Film at 25: ‘Face/Off’ is a Wildly Successful Action Gem That Still Works
Director: John Woo
Writers: Mike Werb, Michael Colleary
Starring: John Travolta, Nicolas Cage, Joan Allen, Gina Gershon
Synopsis: To foil a terrorist plot, an FBI agent undergoes facial transplant surgery to assume the identity of the criminal mastermind who murdered his only son, but the criminal wakes up prematurely and seeks revenge.
The summer of 1997 gave audiences an extravagant action movie almost every weekend, some good—Men in Black, Air Force One—and some not-so-good (Speed 2: Cruise Control, Batman & Robin). Although many of these films have faded from memory, I would argue the one that offers the most genuine thrills to this day is the sublimely fun Face/Off, starring John Travolta and Nicolas Cage and directed by John Woo. Although the premise remains absurdly silly, the strong execution of the plot, character development, and exciting set pieces continue to pull the viewer through.
Face/Off was made at the perfect time, right when both Travolta and Cage were at their peaks as both giant movie stars and respected action icons. Travolta’s Oscar nomination for Pulp Fiction put him back on the A-list, and after the box office hit Get Shorty in 1995, he flirted with the action movie genre with 1996’s Broken Arrow, also directed by John Woo, and then Face/Off. Cage went full steam into the genre after winning his Oscar for Leaving Las Vegas, appearing in 1996’s The Rock and then starring in two action movies released in June 1997, not only Face/Off but also Con Air. The idea to pair the two in a movie was an inspired one, one that allows unpredictable and electric performances, particularly from Travolta who gets to emulate the wild antics of Cage for most of the running time.
This film also marked the height of John Woo’s status in Hollywood, too, who after 2000’s Mission Impossible II found less and less success with his theatrical releases in America. A talented Hong Kong director who proved his gift for directing action with movies like The Killer and Hard Boiled, he flopped hard with his first American movie, Hard Target, in 1993 but then bounced back with one of my ultimate guilty pleasures, Broken Arrow, which saw Travolta play a villain and Christian Slater the hero in a crazily outlandish desert-set spectacle from the screenwriter of Speed. The narrative of Broken Arrow flounders a bit here and there, and what makes Face/Off my favorite American film directed by Woo is that it features all the stylish directorial flourishes we’ve come to expect from him while also providing an absorbing narrative about family, trust, and grief that doesn’t peter out toward the end.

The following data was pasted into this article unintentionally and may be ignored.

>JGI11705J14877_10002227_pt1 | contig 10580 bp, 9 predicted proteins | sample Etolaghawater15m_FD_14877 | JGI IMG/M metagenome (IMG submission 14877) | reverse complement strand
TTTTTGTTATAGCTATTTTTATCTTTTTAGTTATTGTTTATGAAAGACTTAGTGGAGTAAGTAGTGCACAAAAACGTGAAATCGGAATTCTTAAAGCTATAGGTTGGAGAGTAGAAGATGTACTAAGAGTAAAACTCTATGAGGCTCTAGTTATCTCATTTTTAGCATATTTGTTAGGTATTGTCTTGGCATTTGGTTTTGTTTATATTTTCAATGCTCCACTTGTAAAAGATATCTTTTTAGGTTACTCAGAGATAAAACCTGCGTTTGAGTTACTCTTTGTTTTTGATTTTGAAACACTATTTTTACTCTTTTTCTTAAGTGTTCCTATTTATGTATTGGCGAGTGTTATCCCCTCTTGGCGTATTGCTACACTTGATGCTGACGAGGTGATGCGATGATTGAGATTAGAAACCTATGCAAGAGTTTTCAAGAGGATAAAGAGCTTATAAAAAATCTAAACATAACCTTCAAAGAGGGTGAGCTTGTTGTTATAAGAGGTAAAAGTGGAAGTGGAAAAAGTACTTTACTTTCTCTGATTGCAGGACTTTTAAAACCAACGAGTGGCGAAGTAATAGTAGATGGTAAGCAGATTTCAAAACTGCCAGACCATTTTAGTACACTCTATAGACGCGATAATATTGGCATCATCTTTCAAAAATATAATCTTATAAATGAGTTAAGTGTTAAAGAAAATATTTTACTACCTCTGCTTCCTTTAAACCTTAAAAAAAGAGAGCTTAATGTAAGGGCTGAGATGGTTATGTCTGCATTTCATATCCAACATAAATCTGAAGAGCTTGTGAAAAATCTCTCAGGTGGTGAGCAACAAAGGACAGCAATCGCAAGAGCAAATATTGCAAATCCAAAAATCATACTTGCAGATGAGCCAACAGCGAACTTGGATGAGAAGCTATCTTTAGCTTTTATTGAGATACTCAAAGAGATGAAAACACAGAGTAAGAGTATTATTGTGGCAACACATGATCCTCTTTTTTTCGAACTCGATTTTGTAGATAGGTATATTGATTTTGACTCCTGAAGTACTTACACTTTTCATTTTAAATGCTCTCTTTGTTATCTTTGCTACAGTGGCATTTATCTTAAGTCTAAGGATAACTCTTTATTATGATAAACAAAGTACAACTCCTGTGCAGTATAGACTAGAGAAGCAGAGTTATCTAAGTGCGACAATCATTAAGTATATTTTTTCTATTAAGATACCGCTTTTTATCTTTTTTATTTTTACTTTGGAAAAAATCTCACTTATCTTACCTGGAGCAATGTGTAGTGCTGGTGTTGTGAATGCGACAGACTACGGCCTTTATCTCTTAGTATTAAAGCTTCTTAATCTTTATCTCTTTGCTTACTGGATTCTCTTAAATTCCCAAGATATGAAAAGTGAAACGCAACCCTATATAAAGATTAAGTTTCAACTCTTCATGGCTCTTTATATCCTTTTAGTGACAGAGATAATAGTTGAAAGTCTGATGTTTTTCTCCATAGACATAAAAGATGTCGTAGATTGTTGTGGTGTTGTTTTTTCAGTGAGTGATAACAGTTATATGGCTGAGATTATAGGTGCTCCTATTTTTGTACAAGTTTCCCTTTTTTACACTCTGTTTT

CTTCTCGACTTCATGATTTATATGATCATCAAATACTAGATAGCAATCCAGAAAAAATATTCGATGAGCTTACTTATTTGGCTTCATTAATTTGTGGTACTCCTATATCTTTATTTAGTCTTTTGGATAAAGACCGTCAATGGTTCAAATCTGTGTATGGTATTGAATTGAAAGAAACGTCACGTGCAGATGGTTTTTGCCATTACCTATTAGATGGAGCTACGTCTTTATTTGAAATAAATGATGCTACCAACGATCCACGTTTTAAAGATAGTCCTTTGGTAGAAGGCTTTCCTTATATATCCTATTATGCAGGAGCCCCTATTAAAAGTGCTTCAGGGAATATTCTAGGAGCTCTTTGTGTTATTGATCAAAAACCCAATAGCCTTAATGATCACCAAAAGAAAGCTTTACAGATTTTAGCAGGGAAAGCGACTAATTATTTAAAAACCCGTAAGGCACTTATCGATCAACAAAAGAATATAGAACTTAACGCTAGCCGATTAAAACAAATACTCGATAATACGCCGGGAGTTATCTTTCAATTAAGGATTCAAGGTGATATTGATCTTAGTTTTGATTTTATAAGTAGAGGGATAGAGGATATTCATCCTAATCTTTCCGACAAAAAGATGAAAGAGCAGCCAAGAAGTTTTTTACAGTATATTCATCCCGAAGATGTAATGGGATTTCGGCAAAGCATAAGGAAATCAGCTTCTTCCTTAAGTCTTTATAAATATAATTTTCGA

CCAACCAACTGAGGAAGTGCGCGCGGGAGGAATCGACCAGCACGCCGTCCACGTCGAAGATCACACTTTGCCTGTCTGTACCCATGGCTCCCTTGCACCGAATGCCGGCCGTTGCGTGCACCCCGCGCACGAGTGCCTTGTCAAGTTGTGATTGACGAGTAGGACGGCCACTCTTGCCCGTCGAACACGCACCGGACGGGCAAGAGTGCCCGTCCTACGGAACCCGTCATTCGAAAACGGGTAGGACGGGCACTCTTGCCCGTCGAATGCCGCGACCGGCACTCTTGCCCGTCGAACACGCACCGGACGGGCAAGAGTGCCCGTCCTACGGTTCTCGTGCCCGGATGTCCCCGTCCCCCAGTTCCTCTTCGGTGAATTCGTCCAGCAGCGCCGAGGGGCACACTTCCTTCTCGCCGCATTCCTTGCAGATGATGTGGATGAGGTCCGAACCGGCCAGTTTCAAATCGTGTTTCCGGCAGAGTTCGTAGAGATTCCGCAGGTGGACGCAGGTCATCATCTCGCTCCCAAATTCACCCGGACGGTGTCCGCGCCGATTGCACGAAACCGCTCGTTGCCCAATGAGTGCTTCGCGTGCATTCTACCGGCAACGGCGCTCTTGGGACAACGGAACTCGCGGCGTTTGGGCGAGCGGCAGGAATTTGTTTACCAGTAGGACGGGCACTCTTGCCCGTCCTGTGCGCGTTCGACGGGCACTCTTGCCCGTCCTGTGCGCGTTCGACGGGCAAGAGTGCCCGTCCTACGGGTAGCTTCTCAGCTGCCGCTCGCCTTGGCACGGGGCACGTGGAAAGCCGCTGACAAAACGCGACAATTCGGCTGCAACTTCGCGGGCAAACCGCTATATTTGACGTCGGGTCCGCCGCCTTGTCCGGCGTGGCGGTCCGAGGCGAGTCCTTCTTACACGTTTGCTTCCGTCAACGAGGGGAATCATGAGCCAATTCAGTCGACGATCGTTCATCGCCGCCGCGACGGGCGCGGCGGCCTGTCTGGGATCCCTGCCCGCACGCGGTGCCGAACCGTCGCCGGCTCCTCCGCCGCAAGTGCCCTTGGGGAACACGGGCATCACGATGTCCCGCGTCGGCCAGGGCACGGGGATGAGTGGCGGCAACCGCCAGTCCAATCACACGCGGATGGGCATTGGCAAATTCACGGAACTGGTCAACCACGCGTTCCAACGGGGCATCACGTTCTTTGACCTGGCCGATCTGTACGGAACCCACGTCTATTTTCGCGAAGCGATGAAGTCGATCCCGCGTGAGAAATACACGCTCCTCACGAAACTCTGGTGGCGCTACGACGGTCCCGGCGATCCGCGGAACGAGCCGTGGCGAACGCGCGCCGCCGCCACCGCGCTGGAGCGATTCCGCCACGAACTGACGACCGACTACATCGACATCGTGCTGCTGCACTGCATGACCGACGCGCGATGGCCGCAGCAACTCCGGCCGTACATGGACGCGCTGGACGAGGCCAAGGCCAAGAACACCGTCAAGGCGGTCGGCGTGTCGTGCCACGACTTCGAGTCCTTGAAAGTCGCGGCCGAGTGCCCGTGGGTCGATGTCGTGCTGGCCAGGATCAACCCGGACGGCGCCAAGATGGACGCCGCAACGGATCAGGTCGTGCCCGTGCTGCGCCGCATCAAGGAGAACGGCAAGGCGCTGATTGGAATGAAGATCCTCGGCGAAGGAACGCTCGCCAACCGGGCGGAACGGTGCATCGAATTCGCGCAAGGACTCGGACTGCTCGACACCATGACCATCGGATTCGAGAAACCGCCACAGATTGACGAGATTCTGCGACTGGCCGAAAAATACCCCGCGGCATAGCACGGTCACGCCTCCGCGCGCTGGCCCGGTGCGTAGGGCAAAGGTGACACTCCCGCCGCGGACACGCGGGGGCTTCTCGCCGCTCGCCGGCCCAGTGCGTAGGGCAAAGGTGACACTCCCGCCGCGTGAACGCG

The action truly is spectacular throughout, starting with a frenetic chase after an airplane that ends with Cage being launched with fire down a tunnel. At the opposite end of the movie is a rousing speedboat chase that beat any kind of set piece we saw in theaters that summer, the slow-motion shot of a boat crashing through another exploding boat gave a major thrill. But nothing was more indicative of Woo’s inventiveness as an action director than the stunning house shoot-out sequence, dozens of characters being shot to pieces and the stakes rising every second, played in part from the point-of-view of a child listening to “Over the Rainbow” over their headphones.
Some of the great joy in the film goes beyond the action with Nicolas Cage’s diabolical Castor Troy now with the face of John Travolta’s Sean Archer, so when wife Eve (Joan Allen) and daughter Jamie (Dominique Swain) see their beloved Sean, they’re interacting instead with Castor, who’s always scheming and loving every second of getting to hide behind a mask. The many scenes of dramatic irony make the viewing experience fun, as well as seeing Travolta relish in every second of giving his version of the Cage persona and the dastardly sensibilities of Castor. Unfortunately it’s Cage who doesn’t get to have as much fun after his character’s capture; he plays Sean as if he’s been stripped of many of the characteristics that make Cage interesting as a performer. His best moments come when interacting with Travolta, their chemistry as mortal enemies always electric throughout.
Since Face/Off was never part of a franchise, it might not have had the staying power throughout the decades like The Lost World: Jurassic Park or Men in Black, but it made its mark on the action genre in a major way in 1997, receiving terrific reviews from critics, an Oscar nomination, and nearly 250 million dollars worldwide. Richard Corliss of Time said that Face/Off “isn’t just a thrill ride, it’s a rocket into the thrilling past, when directors could scare you with how much emotion they packed into a movie.” I feel this sentiment holds true to this day, the movie more than just pure spectacle, the tremendous cast and engaging story putting Face/Off a couple of notches above your typical 1990s action fare.